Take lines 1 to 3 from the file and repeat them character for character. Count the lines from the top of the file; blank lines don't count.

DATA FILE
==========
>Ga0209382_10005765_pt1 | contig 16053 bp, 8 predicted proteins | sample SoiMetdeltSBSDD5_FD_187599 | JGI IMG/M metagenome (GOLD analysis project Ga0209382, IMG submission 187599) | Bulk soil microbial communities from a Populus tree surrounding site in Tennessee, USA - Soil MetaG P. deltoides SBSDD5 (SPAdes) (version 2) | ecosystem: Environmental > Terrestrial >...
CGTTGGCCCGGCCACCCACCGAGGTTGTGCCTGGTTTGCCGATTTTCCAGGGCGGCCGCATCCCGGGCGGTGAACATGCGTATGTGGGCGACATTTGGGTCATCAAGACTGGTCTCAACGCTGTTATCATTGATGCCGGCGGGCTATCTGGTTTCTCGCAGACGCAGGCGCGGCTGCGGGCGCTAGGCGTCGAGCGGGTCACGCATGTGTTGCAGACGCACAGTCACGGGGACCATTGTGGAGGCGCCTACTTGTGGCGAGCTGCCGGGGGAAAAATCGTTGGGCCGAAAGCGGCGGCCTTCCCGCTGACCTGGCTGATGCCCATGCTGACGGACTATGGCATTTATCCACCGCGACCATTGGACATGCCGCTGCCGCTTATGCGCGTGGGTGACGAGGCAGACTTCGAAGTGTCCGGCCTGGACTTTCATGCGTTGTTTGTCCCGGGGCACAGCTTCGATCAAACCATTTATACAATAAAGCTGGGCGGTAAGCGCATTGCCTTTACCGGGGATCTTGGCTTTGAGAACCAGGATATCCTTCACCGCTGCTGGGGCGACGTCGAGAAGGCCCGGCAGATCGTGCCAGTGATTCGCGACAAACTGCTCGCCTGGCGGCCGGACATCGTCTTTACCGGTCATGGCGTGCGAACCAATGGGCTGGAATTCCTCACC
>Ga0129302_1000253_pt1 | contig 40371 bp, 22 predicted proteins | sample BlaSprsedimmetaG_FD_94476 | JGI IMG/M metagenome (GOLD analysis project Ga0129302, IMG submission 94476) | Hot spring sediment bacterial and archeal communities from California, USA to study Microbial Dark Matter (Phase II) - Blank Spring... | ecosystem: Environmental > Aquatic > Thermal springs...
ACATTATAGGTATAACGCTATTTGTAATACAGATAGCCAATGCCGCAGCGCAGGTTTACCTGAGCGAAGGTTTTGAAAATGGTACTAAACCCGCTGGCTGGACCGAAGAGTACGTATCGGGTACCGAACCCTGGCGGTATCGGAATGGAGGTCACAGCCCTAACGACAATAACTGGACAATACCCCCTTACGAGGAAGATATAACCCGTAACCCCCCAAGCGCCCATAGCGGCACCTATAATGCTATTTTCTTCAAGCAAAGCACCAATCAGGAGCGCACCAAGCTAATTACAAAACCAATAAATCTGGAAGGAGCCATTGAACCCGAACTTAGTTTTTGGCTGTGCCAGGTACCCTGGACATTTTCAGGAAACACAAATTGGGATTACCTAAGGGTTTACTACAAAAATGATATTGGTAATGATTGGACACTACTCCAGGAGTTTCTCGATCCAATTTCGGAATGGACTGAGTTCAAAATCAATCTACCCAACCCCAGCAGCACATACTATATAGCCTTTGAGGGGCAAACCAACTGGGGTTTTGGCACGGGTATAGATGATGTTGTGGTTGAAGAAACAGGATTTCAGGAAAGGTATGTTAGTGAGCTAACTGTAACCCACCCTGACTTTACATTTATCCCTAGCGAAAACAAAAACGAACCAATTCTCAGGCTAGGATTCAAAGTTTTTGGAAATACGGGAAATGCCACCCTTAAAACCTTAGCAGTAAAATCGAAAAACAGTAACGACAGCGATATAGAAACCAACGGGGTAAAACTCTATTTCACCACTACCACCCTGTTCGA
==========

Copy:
>Ga0209382_10005765_pt1 | contig 16053 bp, 8 predicted proteins | sample SoiMetdeltSBSDD5_FD_187599 | JGI IMG/M metagenome (GOLD analysis project Ga0209382, IMG submission 187599) | Bulk soil microbial communities from a Populus tree surrounding site in Tennessee, USA - Soil MetaG P. deltoides SBSDD5 (SPAdes) (version 2) | ecosystem: Environmental > Terrestrial >...
CGTTGGCCCGGCCACCCACCGAGGTTGTGCCTGGTTTGCCGATTTTCCAGGGCGGCCGCATCCCGGGCGGTGAACATGCGTATGTGGGCGACATTTGGGTCATCAAGACTGGTCTCAACGCTGTTATCATTGATGCCGGCGGGCTATCTGGTTTCTCGCAGACGCAGGCGCGGCTGCGGGCGCTAGGCGTCGAGCGGGTCACGCATGTGTTGCAGACGCACAGTCACGGGGACCATTGTGGAGGCGCCTACTTGTGGCGAGCTGCCGGGGGAAAAATCGTTGGGCCGAAAGCGGCGGCCTTCCCGCTGACCTGGCTGATGCCCATGCTGACGGACTATGGCATTTATCCACCGCGACCATTGGACATGCCGCTGCCGCTTATGCGCGTGGGTGACGAGGCAGACTTCGAAGTGTCCGGCCTGGACTTTCATGCGTTGTTTGTCCCGGGGCACAGCTTCGATCAAACCATTTATACAATAAAGCTGGGCGGTAAGCGCATTGCCTTTACCGGGGATCTTGGCTTTGAGAACCAGGATATCCTTCACCGCTGCTGGGGCGACGTCGAGAAGGCCCGGCAGATCGTGCCAGTGATTCGCGACAAACTGCTCGCCTGGCGGCCGGACATCGTCTTTACCGGTCATGGCGTGCGAACCAATGGGCTGGAATTCCTCACC
>Ga0129302_1000253_pt1 | contig 40371 bp, 22 predicted proteins | sample BlaSprsedimmetaG_FD_94476 | JGI IMG/M metagenome (GOLD analysis project Ga0129302, IMG submission 94476) | Hot spring sediment bacterial and archeal communities from California, USA to study Microbial Dark Matter (Phase II) - Blank Spring... | ecosystem: Environmental > Aquatic > Thermal springs...